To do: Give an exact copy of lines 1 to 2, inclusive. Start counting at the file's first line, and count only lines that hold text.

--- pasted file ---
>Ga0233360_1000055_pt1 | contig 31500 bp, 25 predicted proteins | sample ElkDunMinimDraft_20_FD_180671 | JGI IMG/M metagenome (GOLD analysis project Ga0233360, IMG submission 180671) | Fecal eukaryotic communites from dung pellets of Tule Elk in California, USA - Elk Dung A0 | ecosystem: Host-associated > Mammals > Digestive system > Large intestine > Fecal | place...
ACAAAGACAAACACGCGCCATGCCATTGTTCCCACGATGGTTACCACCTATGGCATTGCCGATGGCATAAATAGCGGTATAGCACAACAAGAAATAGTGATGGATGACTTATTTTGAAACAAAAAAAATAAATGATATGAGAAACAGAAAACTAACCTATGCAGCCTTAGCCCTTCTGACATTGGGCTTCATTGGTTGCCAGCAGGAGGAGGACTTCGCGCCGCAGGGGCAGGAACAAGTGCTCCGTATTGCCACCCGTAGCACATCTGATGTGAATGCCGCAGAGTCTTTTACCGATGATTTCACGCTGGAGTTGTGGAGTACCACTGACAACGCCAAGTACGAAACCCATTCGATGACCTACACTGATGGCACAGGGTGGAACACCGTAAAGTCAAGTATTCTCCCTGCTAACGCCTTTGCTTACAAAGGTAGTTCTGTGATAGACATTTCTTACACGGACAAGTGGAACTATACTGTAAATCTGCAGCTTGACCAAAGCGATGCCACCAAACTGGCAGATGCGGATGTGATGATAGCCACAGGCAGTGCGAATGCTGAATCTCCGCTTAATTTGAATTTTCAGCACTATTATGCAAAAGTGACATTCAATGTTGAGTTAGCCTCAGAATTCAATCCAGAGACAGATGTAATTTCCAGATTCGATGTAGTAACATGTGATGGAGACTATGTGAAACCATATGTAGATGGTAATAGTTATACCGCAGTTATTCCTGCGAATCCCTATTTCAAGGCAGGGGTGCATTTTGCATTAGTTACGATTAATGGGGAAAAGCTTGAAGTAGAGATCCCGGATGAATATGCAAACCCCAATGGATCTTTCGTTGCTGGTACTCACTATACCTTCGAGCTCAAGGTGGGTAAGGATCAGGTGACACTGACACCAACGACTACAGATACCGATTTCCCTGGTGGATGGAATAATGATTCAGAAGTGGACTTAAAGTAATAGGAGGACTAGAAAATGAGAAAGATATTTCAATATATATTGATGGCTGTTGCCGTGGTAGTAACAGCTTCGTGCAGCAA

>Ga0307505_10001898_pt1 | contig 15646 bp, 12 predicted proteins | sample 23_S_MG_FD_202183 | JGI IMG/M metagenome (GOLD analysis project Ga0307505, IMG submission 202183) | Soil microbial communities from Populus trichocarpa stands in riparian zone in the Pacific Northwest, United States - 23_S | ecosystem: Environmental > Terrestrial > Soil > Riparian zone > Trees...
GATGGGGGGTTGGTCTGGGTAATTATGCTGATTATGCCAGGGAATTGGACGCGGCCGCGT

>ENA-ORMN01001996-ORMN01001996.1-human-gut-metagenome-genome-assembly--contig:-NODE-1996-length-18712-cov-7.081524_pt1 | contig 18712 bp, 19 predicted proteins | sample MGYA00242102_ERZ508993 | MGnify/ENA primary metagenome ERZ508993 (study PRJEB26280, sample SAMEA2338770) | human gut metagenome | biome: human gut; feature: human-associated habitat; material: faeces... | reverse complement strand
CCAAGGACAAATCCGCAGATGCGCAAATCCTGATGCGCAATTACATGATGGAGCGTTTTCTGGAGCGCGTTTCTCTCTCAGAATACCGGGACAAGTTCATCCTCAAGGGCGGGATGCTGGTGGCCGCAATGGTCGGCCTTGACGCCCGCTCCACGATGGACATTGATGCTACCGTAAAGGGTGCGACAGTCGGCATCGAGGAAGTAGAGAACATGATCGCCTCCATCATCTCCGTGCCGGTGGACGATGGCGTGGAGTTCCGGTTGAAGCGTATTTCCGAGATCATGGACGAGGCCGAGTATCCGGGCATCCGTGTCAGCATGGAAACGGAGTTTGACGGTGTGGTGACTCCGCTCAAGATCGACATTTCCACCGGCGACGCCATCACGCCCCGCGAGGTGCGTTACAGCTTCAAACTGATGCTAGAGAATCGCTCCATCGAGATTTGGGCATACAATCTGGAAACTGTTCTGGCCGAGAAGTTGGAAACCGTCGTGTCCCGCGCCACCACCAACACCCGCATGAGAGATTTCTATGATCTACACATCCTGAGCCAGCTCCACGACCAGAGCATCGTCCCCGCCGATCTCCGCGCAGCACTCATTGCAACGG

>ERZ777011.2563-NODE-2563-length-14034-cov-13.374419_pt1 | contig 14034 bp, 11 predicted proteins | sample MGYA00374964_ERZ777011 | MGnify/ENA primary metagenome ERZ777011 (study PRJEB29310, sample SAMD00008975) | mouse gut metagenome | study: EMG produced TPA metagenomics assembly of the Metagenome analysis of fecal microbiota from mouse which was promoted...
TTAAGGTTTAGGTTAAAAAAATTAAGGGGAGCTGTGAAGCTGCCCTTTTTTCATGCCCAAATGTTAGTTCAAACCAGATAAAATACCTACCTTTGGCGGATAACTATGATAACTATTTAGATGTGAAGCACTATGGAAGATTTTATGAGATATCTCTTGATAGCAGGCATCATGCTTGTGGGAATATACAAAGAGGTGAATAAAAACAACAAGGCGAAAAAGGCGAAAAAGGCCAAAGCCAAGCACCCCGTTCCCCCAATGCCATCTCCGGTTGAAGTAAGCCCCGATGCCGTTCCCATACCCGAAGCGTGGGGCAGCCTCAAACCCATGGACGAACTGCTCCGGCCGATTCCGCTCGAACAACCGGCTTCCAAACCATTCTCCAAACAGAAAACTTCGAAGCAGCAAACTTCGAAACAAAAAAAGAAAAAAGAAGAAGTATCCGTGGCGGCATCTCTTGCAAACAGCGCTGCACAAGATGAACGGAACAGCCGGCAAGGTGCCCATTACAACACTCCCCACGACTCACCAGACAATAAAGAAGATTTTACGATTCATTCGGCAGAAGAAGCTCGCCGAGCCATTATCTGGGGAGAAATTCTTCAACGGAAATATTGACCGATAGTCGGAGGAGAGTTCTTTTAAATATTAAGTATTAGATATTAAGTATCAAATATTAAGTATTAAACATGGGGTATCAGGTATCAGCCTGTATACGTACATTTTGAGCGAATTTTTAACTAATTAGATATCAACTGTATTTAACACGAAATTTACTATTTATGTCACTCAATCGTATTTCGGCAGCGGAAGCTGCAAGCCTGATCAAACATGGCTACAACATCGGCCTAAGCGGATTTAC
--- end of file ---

>Ga0233360_1000055_pt1 | contig 31500 bp, 25 predicted proteins | sample ElkDunMinimDraft_20_FD_180671 | JGI IMG/M metagenome (GOLD analysis project Ga0233360, IMG submission 180671) | Fecal eukaryotic communites from dung pellets of Tule Elk in California, USA - Elk Dung A0 | ecosystem: Host-associated > Mammals > Digestive system > Large intestine > Fecal | place...
ACAAAGACAAACACGCGCCATGCCATTGTTCCCACGATGGTTACCACCTATGGCATTGCCGATGGCATAAATAGCGGTATAGCACAACAAGAAATAGTGATGGATGACTTATTTTGAAACAAAAAAAATAAATGATATGAGAAACAGAAAACTAACCTATGCAGCCTTAGCCCTTCTGACATTGGGCTTCATTGGTTGCCAGCAGGAGGAGGACTTCGCGCCGCAGGGGCAGGAACAAGTGCTCCGTATTGCCACCCGTAGCACATCTGATGTGAATGCCGCAGAGTCTTTTACCGATGATTTCACGCTGGAGTTGTGGAGTACCACTGACAACGCCAAGTACGAAACCCATTCGATGACCTACACTGATGGCACAGGGTGGAACACCGTAAAGTCAAGTATTCTCCCTGCTAACGCCTTTGCTTACAAAGGTAGTTCTGTGATAGACATTTCTTACACGGACAAGTGGAACTATACTGTAAATCTGCAGCTTGACCAAAGCGATGCCACCAAACTGGCAGATGCGGATGTGATGATAGCCACAGGCAGTGCGAATGCTGAATCTCCGCTTAATTTGAATTTTCAGCACTATTATGCAAAAGTGACATTCAATGTTGAGTTAGCCTCAGAATTCAATCCAGAGACAGATGTAATTTCCAGATTCGATGTAGTAACATGTGATGGAGACTATGTGAAACCATATGTAGATGGTAATAGTTATACCGCAGTTATTCCTGCGAATCCCTATTTCAAGGCAGGGGTGCATTTTGCATTAGTTACGATTAATGGGGAAAAGCTTGAAGTAGAGATCCCGGATGAATATGCAAACCCCAATGGATCTTTCGTTGCTGGTACTCACTATACCTTCGAGCTCAAGGTGGGTAAGGATCAGGTGACACTGACACCAACGACTACAGATACCGATTTCCCTGGTGGATGGAATAATGATTCAGAAGTGGACTTAAAGTAATAGGAGGACTAGAAAATGAGAAAGATATTTCAATATATATTGATGGCTGTTGCCGTGGTAGTAACAGCTTCGTGCAGCAA